A product with good drainage, lots of aeration, and water retention is perfect.
Keep the potting medium moist at all times. The very surface of the soil can dry out, but no more.
If you stick your finger in the soil, it should feel like a well-wrung-out sponge. Any soggier, and you risk root rot.
When you water, be sure to water at the soil level and not on the leaves – don’t allow any water to get into the central rosette or “nest.”
You can also mount the plant, which is a great way to avoid root rot, since it’s difficult to overwater mounted plants.
Mounting involves wrapping the roots in moss and securing this to a wire or wood support.
Fertilize twice a year with a mild, balanced food. If you feed these plants too much and too often, it can result in stunted growth and the fronds may thicken and become deformed – or the tips of the fronds may turn brown and die.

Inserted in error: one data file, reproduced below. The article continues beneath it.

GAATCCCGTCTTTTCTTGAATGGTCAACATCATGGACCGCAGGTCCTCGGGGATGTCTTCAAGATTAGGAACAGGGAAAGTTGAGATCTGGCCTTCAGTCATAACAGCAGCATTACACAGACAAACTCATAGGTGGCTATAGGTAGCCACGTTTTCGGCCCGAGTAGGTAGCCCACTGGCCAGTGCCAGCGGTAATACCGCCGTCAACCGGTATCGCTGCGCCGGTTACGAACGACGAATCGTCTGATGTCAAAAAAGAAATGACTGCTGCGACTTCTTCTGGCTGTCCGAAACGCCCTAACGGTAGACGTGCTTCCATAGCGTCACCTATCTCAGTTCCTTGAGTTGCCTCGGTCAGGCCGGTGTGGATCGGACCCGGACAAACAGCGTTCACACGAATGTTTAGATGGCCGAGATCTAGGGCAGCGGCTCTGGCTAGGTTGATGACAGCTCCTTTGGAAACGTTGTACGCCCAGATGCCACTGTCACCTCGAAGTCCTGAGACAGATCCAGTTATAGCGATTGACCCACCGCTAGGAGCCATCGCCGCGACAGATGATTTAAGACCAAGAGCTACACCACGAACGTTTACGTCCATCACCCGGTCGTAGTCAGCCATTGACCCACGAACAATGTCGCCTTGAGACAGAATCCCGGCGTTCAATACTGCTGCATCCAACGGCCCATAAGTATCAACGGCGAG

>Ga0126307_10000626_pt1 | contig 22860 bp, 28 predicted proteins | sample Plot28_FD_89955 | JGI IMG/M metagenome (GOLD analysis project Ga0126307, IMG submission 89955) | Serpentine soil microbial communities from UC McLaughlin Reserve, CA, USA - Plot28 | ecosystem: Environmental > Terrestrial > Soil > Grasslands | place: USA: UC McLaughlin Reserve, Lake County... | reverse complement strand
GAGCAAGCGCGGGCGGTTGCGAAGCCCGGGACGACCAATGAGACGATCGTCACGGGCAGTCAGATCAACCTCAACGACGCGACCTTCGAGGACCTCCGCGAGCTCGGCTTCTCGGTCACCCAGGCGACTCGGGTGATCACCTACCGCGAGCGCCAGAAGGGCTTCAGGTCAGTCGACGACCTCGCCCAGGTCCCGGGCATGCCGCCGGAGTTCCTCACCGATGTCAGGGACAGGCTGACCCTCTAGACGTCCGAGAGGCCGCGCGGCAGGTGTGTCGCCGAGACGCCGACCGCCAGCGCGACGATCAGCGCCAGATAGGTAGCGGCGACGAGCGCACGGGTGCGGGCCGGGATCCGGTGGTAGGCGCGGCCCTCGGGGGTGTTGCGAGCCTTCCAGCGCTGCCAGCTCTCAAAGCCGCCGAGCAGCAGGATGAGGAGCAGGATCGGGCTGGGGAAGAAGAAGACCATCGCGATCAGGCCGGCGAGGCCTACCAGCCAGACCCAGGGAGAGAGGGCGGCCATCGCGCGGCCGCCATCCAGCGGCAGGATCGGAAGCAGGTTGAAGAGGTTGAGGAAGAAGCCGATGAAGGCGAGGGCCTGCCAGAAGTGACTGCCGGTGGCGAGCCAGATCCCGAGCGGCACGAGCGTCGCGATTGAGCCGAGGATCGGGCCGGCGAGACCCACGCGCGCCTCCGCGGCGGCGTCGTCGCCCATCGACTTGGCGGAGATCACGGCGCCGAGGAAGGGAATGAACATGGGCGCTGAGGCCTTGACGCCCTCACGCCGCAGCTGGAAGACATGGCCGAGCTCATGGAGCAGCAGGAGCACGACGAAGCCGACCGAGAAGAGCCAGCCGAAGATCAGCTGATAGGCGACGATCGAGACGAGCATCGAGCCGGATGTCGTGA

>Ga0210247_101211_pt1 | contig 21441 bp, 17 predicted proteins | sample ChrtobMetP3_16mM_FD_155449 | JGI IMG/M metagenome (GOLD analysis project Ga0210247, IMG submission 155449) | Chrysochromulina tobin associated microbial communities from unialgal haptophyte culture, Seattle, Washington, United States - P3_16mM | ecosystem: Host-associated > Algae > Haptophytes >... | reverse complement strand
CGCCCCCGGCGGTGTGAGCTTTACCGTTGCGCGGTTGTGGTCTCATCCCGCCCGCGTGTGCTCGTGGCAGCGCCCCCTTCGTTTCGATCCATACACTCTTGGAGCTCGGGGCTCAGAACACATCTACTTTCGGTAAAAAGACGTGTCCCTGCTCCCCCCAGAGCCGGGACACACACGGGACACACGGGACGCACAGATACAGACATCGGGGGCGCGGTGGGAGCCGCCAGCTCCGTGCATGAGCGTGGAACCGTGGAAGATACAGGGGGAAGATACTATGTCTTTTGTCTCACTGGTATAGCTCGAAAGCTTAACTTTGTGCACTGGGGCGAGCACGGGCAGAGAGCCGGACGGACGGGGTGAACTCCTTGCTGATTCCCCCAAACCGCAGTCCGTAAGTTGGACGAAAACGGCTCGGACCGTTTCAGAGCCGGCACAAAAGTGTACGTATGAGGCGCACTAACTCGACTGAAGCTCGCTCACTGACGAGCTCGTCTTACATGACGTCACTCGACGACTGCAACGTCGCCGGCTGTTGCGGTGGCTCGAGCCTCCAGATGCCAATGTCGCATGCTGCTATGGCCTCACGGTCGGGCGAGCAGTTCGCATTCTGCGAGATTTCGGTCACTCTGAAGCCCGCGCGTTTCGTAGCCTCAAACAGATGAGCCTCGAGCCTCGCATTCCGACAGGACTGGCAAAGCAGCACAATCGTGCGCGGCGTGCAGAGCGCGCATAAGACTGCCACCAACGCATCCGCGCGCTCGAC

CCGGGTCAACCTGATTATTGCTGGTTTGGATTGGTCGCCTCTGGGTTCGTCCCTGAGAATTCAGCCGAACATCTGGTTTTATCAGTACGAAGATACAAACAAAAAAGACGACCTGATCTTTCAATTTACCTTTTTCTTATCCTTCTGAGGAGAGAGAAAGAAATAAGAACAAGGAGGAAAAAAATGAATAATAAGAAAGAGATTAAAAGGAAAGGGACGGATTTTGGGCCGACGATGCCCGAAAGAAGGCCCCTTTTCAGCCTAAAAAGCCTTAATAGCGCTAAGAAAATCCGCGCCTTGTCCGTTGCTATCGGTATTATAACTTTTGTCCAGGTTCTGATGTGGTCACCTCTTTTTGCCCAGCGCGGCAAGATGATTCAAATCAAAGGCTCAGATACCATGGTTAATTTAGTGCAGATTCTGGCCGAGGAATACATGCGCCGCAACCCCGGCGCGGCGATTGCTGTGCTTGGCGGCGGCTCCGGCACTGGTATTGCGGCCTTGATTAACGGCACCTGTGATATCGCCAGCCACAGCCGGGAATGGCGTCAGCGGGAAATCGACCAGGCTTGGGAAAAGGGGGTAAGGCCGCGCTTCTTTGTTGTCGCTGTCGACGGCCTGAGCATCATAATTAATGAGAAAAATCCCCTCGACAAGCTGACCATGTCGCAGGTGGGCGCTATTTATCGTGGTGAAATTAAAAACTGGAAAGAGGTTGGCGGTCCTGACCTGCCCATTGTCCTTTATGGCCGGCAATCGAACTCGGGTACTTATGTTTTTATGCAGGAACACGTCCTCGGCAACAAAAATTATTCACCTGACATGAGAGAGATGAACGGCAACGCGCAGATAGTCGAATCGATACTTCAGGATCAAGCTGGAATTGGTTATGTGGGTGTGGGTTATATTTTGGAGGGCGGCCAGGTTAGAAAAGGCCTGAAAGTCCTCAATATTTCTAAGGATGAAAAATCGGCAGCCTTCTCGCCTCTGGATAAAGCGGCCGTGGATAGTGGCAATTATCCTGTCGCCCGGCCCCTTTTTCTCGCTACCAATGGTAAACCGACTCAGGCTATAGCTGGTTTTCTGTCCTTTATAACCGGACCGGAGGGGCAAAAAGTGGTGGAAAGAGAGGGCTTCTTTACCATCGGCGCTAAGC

Once in the spring and once in the summer is plenty. Look for a food that is formulated for houseplants. These are usually mild and have a balanced NPK ratio.
For example, Dr. Earth’s Pump & Grow House Plant food comes in a convenient pump container and has a 1-1-1 NPK ratio.
I love the pump container because you can apply it directly to the potting medium or add it to a watering can with no muss, no fuss. Grab a 16-ounce container at Arbico Organics.
Avoid exposing the plants to temperatures below 65 and above 90°F – they can’t survive below 50°F.
Your bird’s nest fern won’t truly look its best unless you provide it with high humidity. Aim for a relative humidity of about 60 percent. It can certainly survive in lower humidity, but you might see brown leaf tips.